Jay, John C. New York: Wiley and Putnam, 1839. Folio.  310 x 250 mm., [12 x 9 ¾ inches].  126 pp.  10 full-page plates.  Bound in printer's wrappers; some minor chipping at the spine, expertly repaired.  With the embossed stamp of the American Museum of Natural History, who upon being contacted states that all the copies called for are presently in the Museum's collections.  This appears to be a copy printed by the Museum for public sale or presentation. Third and most complete edition.  John Clarkson Jay was a physician in New York City who amassed the largest collection of shells and conchology in the United States to date. "The value of Dr. Jay's collection of shells and of his conchological library, is well known to the students of this department.  Dr. Jay's Catalogue enumerates about 11,000 well-marked varieties, and at least 7000 well-established species."  His collection of shells and books was purchased by Catherine Wolfe and presented to the American Museum of Natural History.  "It is known as the Jay Collection."  In the Introduction Jay writes, "I repeat, it will give me pleasure to exchange duplicate specimens, and will receive live and perfect shells, whether they are enumerated  in this Catalogue or not; and, as far as I am able, supply whatever may be desired in return."  Surprisingly, this title was cited by Brunet in his Manuel du Libraire. Jay was also a member of the Lyceum of Natural History, now known as the New York Academy of Sciences and was, as treasurer, a founder of the New York Yacht Club, trustee of Columbia College, and author of a number of books on his collection and rare specimens of shells. Brunet III, 518.  Sabin 35851.  Allibone, A Critical Dictionary of English Literature and British and American Authors I, p.957.  Appleton's Cyclopedia of American Biography III, p. 413.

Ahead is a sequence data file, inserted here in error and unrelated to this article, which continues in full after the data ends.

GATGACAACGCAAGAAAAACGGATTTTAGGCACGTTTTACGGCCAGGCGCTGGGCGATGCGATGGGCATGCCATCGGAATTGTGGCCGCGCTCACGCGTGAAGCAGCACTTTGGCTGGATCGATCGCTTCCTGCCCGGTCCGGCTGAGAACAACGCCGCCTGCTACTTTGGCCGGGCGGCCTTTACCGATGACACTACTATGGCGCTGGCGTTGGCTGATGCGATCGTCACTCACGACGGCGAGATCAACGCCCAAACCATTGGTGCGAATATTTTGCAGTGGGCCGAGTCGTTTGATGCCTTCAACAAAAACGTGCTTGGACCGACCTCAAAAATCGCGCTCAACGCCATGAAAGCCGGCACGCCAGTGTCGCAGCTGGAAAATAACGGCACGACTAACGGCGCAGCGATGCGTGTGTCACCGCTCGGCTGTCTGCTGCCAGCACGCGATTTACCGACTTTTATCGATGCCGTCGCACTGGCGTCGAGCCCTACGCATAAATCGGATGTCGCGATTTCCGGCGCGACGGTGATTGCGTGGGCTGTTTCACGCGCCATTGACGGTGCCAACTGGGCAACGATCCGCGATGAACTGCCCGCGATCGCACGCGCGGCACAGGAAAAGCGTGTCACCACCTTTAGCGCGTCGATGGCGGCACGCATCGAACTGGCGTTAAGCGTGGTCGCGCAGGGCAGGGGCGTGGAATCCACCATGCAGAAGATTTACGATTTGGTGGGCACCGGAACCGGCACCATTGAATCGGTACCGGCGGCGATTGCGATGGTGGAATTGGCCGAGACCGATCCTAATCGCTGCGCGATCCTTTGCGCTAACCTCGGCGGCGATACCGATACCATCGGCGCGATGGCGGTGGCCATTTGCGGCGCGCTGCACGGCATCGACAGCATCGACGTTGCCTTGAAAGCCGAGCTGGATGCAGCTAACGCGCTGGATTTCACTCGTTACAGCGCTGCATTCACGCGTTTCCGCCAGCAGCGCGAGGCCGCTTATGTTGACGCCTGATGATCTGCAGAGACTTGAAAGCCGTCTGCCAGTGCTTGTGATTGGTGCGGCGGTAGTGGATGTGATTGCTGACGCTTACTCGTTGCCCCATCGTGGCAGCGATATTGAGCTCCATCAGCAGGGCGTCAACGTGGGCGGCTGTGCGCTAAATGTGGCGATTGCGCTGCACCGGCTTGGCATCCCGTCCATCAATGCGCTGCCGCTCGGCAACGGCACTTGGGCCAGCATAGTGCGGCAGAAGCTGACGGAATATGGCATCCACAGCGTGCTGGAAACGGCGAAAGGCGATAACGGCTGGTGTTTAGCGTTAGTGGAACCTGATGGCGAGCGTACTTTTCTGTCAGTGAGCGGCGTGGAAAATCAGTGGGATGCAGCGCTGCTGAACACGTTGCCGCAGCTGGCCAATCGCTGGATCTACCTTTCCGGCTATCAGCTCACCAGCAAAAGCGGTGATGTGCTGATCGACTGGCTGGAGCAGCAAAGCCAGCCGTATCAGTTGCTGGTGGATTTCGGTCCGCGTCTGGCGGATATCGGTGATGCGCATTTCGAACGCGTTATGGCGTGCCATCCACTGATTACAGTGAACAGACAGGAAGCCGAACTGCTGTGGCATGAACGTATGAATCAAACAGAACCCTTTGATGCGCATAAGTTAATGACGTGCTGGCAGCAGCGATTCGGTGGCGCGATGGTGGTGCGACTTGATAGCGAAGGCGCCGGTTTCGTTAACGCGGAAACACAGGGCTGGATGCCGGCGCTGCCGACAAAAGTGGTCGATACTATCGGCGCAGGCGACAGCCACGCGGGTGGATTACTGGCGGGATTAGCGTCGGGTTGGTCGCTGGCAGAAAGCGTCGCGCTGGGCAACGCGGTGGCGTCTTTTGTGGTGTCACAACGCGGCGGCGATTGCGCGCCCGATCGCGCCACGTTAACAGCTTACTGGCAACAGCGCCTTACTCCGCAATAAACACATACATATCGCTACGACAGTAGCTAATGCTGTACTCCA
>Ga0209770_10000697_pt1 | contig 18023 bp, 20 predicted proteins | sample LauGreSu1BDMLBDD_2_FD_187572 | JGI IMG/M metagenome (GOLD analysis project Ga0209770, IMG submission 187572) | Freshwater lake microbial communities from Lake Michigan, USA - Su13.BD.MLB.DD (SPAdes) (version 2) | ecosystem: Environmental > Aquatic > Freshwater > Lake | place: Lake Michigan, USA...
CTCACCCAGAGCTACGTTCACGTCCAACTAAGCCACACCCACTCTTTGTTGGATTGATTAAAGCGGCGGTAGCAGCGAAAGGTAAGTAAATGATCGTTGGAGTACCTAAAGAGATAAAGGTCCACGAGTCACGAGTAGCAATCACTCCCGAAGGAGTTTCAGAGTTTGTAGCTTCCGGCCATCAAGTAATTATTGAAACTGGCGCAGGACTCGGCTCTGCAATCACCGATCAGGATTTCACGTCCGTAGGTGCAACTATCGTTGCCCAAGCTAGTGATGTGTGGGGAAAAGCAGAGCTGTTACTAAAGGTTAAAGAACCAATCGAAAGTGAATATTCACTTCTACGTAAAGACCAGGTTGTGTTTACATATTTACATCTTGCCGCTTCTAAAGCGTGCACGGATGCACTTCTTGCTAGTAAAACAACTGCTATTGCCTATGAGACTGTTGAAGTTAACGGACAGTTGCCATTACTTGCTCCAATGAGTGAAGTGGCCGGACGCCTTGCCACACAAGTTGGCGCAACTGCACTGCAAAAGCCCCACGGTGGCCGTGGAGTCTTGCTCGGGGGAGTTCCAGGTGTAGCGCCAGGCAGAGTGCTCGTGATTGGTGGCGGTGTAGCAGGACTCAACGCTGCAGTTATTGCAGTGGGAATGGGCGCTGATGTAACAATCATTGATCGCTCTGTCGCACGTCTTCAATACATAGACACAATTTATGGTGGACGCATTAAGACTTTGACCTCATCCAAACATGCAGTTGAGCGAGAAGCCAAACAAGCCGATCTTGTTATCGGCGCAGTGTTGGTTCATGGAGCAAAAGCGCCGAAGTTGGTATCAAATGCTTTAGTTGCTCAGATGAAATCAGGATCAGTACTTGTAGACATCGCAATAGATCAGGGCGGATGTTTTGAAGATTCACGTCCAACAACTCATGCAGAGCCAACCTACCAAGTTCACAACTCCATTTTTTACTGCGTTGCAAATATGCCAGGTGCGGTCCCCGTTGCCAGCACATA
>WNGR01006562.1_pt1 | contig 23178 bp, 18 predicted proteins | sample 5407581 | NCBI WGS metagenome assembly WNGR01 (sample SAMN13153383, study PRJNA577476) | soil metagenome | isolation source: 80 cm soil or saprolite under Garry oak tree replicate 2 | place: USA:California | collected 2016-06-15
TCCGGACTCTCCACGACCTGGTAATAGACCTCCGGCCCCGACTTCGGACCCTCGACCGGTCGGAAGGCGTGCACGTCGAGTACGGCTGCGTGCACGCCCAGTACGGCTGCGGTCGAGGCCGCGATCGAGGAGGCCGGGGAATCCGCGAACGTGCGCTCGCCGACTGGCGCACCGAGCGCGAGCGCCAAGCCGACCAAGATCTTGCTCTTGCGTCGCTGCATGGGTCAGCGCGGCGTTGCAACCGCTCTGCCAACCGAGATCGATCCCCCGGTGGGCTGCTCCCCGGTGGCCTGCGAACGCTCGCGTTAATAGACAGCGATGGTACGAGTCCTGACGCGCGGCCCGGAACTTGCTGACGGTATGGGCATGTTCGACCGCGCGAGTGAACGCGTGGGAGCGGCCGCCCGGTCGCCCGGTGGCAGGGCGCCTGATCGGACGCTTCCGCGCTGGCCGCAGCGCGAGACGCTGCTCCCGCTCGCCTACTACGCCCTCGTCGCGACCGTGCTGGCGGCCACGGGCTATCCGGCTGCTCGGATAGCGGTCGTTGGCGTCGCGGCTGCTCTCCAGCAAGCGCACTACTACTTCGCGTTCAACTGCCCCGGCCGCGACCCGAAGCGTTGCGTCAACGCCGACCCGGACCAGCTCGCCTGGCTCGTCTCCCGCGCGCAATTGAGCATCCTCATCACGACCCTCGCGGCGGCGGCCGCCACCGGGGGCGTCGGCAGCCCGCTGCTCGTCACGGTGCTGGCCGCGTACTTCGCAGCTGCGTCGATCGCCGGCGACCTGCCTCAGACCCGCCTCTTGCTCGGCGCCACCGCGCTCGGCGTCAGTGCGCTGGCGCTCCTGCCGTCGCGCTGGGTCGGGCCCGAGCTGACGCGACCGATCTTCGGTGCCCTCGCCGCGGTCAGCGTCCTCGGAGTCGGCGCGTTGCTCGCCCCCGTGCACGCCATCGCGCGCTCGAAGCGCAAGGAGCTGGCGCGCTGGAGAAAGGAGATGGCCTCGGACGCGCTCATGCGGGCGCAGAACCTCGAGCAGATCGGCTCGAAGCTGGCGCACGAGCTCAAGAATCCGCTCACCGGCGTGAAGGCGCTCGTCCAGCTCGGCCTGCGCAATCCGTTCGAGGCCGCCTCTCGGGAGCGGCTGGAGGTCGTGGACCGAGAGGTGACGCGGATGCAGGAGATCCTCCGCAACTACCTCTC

Catalogus Novus Stellarum Duplicium et Multiplicum

Catalogus Novus Stellarum Duplicium et Multiplicum